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Working as a retail salesperson means having a great deal of flexibility in your life thanks to the ability to work summers or part-time as a student or as a second job. Other appealing aspects include working with people and not having to be tied to a desk for those who prefer mobility while they work. It's a good way to begin your life in the business world because you learn skills that can be used in other career paths you may choose. “It's often a first job for many people," says Brian Dodge, spokesman for the Retail Industry Leaders Association, an Arlington,Va.-based trade association. Many people begin working in retail part time during high school and continue to work in the field until they graduate, and maybe even longer. "Retail is where many Americans learn accountability, how to show up on time, how to follow through on tasks," Dodge says, adding that working as a retail salesperson means not having to work 9 to 5, and it can be a second job. "Flexibility is the No. 1 attraction."
While some retail salesperson jobs include the opportunity to earn a commission plus salary, this policy depends on the company. In addition, there are ways to move up, and some successful retail executives have started as retail salespersons. "If you're successful at the front-line level you can find your way into the management training program," Dodge says. And you just might make it to the top. "Not everybody becomes a CEO, but people can move up the ranks," he says. A friendly, outgoing personality is important, since there is constant contact with customers. You should also enjoy working with people and have a bit of patience, as every attempt doesn't result in a sale.
The Bureau of Labor Statistics projects 9.8 percent employment growth for retail salespersons between 2012 and 2022. During that time period, 434,700 new jobs will need to be filled.
Retail salepersons made a median salary of $21,110 in 2012, according to the BLS. The highest-paid 10 percent in the profession earned $38,960, while the lowest-paid earned $16,840 that year. The top-paying industries for this type of work are insurance carriers with an annual average salary of $66,510 and automobiles dealers at $43,250, while the highest-paid positions are clustered in Lowell, Mass., Seattle and Newark, N.J.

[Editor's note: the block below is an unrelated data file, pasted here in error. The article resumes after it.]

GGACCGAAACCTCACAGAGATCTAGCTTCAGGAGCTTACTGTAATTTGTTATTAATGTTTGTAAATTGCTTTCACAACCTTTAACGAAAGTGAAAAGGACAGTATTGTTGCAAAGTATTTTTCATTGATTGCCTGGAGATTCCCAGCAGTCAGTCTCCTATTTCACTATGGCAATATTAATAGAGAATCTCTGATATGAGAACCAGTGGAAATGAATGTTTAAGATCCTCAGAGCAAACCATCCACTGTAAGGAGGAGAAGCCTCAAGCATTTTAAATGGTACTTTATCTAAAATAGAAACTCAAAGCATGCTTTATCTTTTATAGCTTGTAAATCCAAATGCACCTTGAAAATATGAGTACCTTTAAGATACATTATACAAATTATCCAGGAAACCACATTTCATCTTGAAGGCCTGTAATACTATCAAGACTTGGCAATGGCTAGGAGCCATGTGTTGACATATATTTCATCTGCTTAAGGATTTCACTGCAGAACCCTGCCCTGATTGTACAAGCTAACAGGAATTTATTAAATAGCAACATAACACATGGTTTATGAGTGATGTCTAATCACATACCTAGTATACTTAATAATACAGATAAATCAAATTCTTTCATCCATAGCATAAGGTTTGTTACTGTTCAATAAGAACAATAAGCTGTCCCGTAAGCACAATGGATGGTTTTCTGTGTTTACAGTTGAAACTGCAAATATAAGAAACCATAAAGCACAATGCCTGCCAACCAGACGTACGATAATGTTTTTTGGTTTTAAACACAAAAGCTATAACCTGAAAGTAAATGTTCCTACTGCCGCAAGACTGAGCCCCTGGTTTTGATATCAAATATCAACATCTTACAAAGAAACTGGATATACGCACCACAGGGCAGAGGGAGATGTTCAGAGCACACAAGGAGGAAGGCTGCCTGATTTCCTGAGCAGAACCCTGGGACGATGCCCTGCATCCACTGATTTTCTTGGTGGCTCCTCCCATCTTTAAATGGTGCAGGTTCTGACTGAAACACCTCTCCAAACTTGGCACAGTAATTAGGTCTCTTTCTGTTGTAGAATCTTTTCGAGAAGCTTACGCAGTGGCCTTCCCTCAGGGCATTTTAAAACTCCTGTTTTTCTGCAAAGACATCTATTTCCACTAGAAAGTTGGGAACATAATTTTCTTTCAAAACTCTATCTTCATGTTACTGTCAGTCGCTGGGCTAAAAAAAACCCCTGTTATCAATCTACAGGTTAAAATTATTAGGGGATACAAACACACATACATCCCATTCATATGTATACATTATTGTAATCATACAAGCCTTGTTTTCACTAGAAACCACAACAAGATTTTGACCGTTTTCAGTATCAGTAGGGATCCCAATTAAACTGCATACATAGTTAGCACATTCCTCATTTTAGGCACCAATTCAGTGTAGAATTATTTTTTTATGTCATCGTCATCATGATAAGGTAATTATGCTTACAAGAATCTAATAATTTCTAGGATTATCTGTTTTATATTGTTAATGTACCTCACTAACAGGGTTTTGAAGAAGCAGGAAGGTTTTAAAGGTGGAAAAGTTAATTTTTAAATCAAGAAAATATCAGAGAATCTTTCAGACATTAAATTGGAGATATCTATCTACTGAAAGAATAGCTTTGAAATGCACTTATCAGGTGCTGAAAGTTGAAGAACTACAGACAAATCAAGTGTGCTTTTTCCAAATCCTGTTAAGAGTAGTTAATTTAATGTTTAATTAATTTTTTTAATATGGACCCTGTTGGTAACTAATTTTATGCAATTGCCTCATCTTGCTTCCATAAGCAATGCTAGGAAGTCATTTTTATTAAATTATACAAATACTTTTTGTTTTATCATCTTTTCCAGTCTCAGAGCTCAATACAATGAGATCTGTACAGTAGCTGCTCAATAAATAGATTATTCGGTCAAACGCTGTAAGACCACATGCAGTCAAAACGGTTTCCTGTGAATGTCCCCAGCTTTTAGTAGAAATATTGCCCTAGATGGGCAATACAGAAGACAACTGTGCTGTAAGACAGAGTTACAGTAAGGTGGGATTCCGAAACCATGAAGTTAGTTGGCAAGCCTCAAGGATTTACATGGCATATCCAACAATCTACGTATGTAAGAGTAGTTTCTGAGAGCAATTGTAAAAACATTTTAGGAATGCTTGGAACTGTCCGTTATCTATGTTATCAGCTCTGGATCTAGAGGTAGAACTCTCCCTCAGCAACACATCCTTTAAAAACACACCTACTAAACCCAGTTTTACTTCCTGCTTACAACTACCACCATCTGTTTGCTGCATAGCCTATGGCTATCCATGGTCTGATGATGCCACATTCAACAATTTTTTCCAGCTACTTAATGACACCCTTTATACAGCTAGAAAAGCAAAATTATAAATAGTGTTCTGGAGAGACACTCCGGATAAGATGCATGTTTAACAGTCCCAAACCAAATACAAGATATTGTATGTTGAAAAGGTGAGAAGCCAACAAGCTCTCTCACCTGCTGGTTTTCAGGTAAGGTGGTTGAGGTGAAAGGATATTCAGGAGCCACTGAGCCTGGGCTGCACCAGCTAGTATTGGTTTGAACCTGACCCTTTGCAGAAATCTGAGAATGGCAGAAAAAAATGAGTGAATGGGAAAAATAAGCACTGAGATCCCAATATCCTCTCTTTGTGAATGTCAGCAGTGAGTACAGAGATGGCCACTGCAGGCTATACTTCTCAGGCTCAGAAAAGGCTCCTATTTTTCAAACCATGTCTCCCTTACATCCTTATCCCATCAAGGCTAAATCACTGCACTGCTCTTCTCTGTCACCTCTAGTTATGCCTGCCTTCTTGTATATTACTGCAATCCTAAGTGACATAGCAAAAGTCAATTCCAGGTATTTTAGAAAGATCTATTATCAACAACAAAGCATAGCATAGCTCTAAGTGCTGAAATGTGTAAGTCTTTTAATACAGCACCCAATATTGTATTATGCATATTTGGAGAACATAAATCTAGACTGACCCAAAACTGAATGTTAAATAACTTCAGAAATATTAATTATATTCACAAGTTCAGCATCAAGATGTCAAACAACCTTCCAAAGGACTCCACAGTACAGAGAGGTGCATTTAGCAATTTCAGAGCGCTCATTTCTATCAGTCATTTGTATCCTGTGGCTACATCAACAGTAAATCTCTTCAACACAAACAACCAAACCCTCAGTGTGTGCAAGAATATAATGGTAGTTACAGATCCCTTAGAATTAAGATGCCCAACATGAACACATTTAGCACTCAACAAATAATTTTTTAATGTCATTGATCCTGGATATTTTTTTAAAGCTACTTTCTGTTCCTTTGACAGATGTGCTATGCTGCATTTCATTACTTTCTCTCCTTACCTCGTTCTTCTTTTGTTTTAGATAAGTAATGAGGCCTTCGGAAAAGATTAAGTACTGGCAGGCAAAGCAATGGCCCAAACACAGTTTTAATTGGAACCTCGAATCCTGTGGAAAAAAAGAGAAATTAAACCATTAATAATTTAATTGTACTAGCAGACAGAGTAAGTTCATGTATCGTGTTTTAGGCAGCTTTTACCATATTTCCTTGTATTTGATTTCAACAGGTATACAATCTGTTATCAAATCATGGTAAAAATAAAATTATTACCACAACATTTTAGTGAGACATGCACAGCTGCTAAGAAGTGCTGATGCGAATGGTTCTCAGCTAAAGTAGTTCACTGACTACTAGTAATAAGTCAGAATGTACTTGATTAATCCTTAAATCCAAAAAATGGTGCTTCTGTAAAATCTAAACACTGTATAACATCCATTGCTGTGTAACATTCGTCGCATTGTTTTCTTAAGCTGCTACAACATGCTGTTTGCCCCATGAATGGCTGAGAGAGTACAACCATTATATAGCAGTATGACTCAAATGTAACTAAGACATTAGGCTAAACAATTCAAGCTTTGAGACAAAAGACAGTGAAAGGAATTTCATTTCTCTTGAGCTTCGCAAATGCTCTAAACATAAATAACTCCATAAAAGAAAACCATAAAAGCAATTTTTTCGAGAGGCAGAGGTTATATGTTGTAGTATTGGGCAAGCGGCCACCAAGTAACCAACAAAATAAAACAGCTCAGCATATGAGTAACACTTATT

Entry-level jobs typically have no formal education requirements. However, some employers prefer applicants who have a high school diploma or its equivalent, especially those who sell technical products or big-ticket items such as electronics or cars. Retail sales workers can advance in the field, though some employers require candidates for managerial positions to have a college degree. With experience and seniority, you can move into positions with more responsibility and high potential earnings and commissions. According to the BLS, the highest earnings usually come from selling items such as cars, jewelry, furniture and electronics. Requirements include strong customer service and interpersonal skills.
Most retail sales workers receive on-the-job training, which usually lasts a few days to a few months. In small stores, newly hired workers often are trained by an experienced employee. In large stores, training programs are more formal and generally last several days. Typical topics include customer service, security, store policies and procedures, and how to operate the cash register. For certain products, employees may be given additional specialized training. For example, salespersons working in cosmetics receive instruction on the types of products the store sells and for whom the cosmetics would be most beneficial. Similarly, those who sell computers may be instructed on the technical differences between computer products. Because providing exceptional service to customers is a priority for many employers, employees often get periodic training to update and refine their skills.
|Upward Mobility||good Above Average|
|Stress Level||fair Average|
|Flexibility||good Above Average|
Last updated by Harriet Edleson.